Climate & Monsoon

Climate & Monsoon

Nepal is situated on just about the same latitude as the US State of Florida and thus in the northern hemisphere. Because of the latitude temperatures are generally pleasant, even at higher altitudes. Due to the southern location the tree- and snow border in Nepal are high.

The climate varies enormously by area and especially by height. In the flat plains on the southern border with India there is a hot, subtropical climate. High in the mountains, there is a climate similar to the Alps. All the variations in weather are possible, depending on location and altitude.

The rainy season (monsoon) in Nepal lasts from June to September, although that is changing due to climate change. During these months humidity is high and there are massive daily downpours that you mostly can see coming from miles away.  Unlike in the Netherlands, the monsoon rain is not accompanied by changes in temperature. When the weather is dry, everyone continues doing what they where doing before.

The capital Kathmandu is located in a basin between the mountains and hills, the Kathmandu Valley. In the summer months it easily gets up to 30/35 ºC in the city. A refreshing shower at times is not to bad. Especially because most downpours fall at the end of the day and at evening or night fall. So very practical.

Only downside is that roads and sidewalks – which are already difficult when dry and full of obstacles, potholes, uncomfortable steps – change in mud pools  water slides and pools. You’ll be well advised to leave your good shoes  at home. A few cheap plastic flip flops or sandals in your backpack is a good idea. This way at least you can wade through ankle high water. Because that is sure to happen to you at this time.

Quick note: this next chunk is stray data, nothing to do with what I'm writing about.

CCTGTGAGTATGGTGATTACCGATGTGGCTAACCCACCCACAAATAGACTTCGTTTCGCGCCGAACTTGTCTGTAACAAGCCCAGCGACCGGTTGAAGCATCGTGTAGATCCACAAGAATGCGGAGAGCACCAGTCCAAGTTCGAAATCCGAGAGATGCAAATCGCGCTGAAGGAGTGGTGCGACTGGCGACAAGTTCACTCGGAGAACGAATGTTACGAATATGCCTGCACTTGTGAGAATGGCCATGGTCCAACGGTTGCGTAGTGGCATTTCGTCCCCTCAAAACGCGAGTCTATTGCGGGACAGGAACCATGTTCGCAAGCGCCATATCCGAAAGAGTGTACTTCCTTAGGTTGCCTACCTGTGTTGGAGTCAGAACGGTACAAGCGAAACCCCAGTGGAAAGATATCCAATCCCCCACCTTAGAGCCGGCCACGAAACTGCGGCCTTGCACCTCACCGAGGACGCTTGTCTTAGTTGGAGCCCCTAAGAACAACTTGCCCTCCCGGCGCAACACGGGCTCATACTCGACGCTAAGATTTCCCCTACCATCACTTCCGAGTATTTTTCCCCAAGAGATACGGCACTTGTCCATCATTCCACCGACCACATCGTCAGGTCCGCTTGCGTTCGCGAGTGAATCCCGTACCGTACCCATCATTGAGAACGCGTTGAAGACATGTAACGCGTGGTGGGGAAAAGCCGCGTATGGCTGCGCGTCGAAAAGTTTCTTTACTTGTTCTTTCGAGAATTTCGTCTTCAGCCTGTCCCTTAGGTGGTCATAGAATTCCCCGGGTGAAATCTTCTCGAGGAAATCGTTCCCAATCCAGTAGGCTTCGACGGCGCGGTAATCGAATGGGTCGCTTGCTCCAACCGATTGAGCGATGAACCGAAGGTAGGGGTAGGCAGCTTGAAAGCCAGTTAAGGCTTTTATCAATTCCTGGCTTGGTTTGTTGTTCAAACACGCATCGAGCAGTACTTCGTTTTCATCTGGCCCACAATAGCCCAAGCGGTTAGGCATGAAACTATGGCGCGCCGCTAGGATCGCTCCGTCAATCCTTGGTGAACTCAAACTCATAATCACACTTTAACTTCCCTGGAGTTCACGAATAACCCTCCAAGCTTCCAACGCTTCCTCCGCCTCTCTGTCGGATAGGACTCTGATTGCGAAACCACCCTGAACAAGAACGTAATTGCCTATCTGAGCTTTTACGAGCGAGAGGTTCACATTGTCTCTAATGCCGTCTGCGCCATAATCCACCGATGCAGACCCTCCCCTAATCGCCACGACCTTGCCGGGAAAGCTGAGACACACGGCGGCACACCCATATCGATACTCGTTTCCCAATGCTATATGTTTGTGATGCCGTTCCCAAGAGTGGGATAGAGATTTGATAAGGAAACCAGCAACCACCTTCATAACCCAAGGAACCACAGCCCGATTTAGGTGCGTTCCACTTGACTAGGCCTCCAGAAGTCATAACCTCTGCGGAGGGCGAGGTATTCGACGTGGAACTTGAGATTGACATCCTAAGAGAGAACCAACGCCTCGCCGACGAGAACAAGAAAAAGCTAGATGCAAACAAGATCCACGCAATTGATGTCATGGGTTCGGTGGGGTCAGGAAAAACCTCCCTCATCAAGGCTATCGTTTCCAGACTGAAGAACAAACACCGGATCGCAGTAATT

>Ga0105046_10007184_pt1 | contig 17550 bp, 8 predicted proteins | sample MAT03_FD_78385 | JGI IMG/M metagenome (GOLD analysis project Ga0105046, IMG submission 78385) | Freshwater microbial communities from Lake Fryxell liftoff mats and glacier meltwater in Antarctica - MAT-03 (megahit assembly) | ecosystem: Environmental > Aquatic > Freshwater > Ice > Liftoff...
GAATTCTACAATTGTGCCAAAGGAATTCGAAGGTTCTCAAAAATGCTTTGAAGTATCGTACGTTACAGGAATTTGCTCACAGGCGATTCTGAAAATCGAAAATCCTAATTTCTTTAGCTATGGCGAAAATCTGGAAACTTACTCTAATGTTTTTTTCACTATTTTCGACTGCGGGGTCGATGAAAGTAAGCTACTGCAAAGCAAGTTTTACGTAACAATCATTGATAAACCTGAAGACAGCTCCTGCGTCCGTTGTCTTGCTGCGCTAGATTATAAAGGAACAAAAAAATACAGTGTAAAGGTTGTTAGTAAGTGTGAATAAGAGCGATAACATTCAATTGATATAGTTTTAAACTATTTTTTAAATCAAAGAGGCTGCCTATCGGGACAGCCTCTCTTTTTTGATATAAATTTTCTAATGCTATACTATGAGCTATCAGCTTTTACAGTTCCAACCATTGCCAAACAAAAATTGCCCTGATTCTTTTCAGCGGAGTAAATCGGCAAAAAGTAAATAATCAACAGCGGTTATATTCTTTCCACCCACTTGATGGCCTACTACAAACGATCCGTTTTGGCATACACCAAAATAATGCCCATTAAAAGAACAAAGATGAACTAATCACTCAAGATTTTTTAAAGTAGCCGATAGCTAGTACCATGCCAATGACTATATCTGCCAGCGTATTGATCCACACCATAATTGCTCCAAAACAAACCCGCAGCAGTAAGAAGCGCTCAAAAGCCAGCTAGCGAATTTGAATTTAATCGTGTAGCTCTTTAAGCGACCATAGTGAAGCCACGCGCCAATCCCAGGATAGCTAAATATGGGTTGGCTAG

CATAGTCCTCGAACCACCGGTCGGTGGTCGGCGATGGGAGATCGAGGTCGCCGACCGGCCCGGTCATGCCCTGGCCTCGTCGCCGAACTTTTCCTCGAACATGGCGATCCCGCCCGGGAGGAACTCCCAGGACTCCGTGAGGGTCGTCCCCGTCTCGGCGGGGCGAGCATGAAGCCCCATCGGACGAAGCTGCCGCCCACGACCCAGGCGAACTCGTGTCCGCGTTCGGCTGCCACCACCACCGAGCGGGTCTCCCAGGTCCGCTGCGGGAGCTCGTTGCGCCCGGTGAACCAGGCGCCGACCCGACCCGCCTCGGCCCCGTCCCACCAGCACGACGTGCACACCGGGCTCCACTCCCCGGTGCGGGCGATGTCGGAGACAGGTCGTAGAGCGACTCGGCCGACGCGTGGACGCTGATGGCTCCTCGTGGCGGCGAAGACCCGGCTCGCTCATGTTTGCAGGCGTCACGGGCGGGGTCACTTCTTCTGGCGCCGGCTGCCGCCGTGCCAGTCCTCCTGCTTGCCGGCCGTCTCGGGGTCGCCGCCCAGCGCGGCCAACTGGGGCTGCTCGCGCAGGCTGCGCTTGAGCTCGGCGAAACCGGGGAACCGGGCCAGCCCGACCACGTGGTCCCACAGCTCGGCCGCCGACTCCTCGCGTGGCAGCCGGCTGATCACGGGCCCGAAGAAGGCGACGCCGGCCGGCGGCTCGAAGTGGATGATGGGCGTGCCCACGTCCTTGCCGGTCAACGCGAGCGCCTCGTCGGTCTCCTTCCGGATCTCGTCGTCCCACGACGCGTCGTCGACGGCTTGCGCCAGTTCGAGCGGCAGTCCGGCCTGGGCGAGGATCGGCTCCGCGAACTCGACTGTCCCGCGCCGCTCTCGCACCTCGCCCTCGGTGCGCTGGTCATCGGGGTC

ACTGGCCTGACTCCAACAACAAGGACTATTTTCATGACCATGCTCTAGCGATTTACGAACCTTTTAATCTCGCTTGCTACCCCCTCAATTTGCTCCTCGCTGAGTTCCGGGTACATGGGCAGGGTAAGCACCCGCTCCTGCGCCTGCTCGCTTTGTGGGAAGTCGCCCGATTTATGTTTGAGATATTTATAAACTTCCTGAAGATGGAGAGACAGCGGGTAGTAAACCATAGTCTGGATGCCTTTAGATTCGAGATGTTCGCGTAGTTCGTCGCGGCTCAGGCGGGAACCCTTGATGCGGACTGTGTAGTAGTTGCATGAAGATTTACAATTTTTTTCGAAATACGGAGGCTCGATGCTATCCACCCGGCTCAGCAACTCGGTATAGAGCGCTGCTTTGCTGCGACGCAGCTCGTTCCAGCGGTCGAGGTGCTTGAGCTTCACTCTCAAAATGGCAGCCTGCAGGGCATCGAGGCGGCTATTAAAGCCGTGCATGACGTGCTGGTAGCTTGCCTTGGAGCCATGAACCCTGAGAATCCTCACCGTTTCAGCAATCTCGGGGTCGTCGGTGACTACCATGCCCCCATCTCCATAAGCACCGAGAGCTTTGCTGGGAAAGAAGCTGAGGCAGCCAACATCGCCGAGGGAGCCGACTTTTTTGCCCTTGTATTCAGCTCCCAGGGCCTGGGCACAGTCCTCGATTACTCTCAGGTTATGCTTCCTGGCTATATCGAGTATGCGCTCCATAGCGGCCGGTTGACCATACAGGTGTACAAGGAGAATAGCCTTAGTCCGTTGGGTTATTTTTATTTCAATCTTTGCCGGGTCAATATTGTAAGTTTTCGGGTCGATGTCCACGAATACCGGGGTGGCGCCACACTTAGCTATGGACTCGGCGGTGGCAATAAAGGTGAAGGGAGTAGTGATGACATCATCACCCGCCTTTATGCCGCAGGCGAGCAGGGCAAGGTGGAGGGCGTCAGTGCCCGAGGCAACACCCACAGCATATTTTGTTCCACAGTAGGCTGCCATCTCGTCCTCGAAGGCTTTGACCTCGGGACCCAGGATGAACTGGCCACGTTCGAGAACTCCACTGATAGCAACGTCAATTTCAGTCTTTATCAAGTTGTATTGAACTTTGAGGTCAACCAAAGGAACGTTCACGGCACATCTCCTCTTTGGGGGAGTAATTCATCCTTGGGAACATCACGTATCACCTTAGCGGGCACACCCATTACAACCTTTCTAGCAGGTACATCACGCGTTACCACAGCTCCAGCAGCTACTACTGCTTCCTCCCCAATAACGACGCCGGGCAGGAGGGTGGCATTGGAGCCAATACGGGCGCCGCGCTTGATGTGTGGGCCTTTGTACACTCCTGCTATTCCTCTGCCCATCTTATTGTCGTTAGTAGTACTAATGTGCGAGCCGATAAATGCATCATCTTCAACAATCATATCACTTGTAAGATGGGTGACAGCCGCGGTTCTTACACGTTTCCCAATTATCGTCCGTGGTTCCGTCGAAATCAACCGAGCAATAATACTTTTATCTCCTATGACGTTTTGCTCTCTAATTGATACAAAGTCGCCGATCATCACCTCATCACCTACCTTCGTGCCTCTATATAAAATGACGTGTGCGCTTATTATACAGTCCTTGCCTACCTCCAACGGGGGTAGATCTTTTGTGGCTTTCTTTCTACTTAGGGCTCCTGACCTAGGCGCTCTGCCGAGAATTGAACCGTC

In January, the temperature in Kathmandu varies during from around 8/10°C during the day to around or under the freezing point after sunset. It rarely really freezes. But since most houses in Nepal have no heating, it is important to dress well against the cold. In July it is generally 25 to 30°C, but peaks at 35°C certainly occur.

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4 Smiling Faces

Smiling Faces is the abbreviation for the Helping Hands 4 Smiling Faces Foundation, that was started by Tjitske Weersma in 2008. We improve the living conditions of children in children’s homes in developing countries with specific, small-scale projects in which they are central. We also support them when they have to leave those homes at 18 and have no safety net to fall back on. With us they come first. With our help they’ll go so much further, are they able to make their own choices and can they make shape their own lives.